RESEARCH QUESTIONS AND CONTEXT A number of research questions are proposed. (1) What are the differences, if any, between advertisements for national and global brands in terms of length, camera shots, characters, music and subtitles? (2) What are the differences between the creative strategies of advertisements for national and global brands? (3) What are the differences between the styles of advertising employed in advertisements for national and global brands? (4) What are the differences between the forms of advertising employed in advertisements for national and global brands? (5) To what extent do any signi cant variables provide a good prediction of whether an advertisement is for a national or global brand? A de nition of terms is required in order to set the context for this study. De ning national and global brands and their advertising is not an easy task. However, our starting point was to look to previous research in the area of brands and where they are sold. Whitelock et al. (1995) achieved a high response rate in a survey quantifying the number of brands in the top 100 in the UK that were sold in Europe (acnielsen.com, 1991, 1997). Twenty-eight of these brands were described as pan-European. A follow-up study (Farrall and Whitelock, 1999) identi ed a further three brands which had become pan-European in the intervening period. A checklist was developed from these 31 brands by which national and global brands advertising on television could be identi ed. Further desk research, which involved contacting the brand managers for those brands seen on television during the period of the study, assisted in the development of a typology for national and global brands. As a result, a national brand was de ned as one sold solely in the UK, whereas a global brand was sold in the UK, Europe and beyond. The frameworks that were used for this research have been extensively used in previous research into advertising, mostly in cross-cultural comparisons of television or magazine advertising as discussed above (see, for example Zandpour et al., 1992; Whitelock and Rey, 1998). However, creative strategy has been seen as an under-researched area (Zandpour et al., 1992). Creative strategy can be de ned in many ways. Firstly, it has been described as the means selected to achieve the desired audience effect over the term of the campaign (Frazer, 1983, p. 36). It has also been described as the policy or guiding principle determining the general nature and character of individual messages (Frazer, 1983; Hasegawa and Ramaprasad, 1992; Zandpour et al., 1992). Creative strategy can also be described as the what is said in the advertisement rather than the how it is said (Hasegawa and Ramaprasad, 1992). This research used the typology developed by Simon (1971), who developed his classi cation scheme for categorizing the major creative strategies from an extensive review of the writings of famous copywriters. The classi cation scheme, which consists of ten distinct creative strategies that are called activation methods, is based on the premise that various product-brand characteristics demand different methods of activating the customer to buy through exposure to advertising (Simon, 1971). Simons (1971) description means that the creative strategy decision guides the nal executional form of the advertisement. This typology has been employed extensively in cross-cultural analyses of television advertising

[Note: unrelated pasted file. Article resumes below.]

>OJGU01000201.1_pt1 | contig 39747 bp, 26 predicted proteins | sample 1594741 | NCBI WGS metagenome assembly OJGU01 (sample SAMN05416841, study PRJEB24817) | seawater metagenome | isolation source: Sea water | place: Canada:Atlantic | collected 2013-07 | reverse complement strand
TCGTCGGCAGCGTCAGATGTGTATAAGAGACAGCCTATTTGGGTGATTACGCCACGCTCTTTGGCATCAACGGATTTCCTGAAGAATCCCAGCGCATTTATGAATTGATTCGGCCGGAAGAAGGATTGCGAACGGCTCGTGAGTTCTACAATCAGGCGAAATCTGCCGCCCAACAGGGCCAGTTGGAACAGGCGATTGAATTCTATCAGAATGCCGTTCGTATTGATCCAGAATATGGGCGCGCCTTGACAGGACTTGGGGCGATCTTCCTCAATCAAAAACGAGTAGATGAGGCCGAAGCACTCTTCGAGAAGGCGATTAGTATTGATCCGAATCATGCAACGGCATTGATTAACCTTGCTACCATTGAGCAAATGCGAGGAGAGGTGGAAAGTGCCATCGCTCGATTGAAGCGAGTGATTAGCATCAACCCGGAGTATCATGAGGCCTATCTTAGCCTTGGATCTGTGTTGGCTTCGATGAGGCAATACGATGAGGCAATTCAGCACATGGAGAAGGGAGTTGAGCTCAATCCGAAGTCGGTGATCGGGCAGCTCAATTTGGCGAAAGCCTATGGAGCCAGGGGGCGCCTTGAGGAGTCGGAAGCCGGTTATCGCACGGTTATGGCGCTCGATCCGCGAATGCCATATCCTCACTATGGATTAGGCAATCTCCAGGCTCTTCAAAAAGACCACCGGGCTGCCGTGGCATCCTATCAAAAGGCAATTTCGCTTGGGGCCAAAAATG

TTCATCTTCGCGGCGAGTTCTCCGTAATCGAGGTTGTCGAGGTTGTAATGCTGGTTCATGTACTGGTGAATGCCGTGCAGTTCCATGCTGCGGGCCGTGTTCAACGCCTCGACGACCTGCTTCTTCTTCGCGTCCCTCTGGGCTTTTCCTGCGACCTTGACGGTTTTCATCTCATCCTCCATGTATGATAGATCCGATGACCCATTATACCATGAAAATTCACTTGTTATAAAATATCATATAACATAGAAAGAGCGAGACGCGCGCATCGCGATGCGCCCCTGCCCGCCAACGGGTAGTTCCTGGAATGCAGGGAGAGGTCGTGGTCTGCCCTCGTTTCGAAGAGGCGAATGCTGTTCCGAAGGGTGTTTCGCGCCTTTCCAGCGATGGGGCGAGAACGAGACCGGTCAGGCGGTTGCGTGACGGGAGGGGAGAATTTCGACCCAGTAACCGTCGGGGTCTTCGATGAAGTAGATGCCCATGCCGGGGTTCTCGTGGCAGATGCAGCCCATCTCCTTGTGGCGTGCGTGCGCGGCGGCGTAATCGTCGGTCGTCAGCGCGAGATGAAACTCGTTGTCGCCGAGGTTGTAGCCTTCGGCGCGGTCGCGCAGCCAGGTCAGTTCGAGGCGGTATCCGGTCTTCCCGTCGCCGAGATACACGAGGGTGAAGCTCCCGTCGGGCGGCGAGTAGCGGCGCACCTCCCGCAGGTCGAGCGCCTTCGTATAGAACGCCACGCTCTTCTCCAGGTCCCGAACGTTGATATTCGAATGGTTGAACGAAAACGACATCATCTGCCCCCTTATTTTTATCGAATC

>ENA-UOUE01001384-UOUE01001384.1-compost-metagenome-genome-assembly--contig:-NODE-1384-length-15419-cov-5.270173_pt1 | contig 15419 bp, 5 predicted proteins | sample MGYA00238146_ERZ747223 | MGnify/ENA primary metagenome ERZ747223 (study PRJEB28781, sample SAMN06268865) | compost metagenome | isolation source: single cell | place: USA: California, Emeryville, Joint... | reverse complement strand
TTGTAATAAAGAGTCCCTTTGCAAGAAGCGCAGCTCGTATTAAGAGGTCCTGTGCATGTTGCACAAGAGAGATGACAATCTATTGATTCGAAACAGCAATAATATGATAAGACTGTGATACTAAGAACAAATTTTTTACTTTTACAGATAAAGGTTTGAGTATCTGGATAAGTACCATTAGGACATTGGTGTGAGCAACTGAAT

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(Reid et al., 1985; Martenson, 1987; Zandpour et al., 1992; Whitelock and Rey, 1998; Koudelova and Whitelock, 2001). The social and creative dimensions or style of advertising model was developed by Cathelat and Ebguy (1988) at the French advertisement agency Euro RSCG. This is a typology containing nine elements, which has had very limited usage in academic research. Whitelock and Rey (1998) used this framework in recent research into French and UK commercials and found that French television advertisements tended to employ the egotistical style (the classy aspect of the product is emphasised, by underlining the noble roots of the advertiser (p. 276) ) and UK advertisements the funny style (the product is associated with ludicrous dimension, detached from any real situation (p. 276) ). Finally, Wells et al. (1988) developed three categories for analysing advertising format, which was a model that was adapted by Deighton et al. (1989). These are drama (an unnarrated event with character(s) and a plot in which the product solves the problem), lecture (narrated with no character(s) or story) and lecturedrama (a combination of drama and lecture) (Wells, 1988; Deighton et al., 1989). Zandpour et al. (1992) employed this typology for examining the organisation and packaging of the advertising messages in French, Taiwanese and US television commercials, while Walliser (1999) used it to examine French and German television advertising. METHODOLOGY Advertisements were video taped from terrestrial and satellite channels broadcasting in the UK. The advertisements were video recorded from Granada Television from the ITV network (terrestrial), the leading commercial broadcaster in the UK and Sky 1, Nickelodeon, Sky Sports and MTV (satellite). Programming was recorded in matched pairs of channels (e.g. Granada Sports versus Sky Sports) at the same time and date of broadcasting, with advertisements selected from three commercial breaks each night per weeks coverage. Repeated advertisements were removed from the analysis, leaving a nal sample size of 539, a number comparable to other studies of advertising content (see, for example Stern and Resnik, 1991; Zandpour et al., 1992). Each advertisement was coded according to whether it contained any of the strategies, styles or forms presented by each framework. Intercoder reliability tests were conducted between the two researchers giving a Perreault and Leigh (1989) reliability index above the satisfactory level of 85% prescribed by Kasserjian (1977). The advertisements were also coded by product category using Gillys (1988) classi cation, product form (durable goods, non-durable goods, services and corporate advertisements) and product scope (national and global brands). FINDINGS General ndings are presented and are followed by ndings speci c to each research question. These are then discussed in turn. Consumer non-durables accounted for 51% of the national brands advertised and 68.5% of the global brands advertised. This difference was found to be statistically signi cant ( p < 0.01). There were more advertisements for national brands (38%) than advertisements for global brands for consumer service products. This was also statistically signi cant ( p < 0.01) (Table 1). Most of the advertisements (n = 64) (31.5%) for national brands were classi ed in the restaurant and retail product category (see Table 2). The difference between advertisements for national and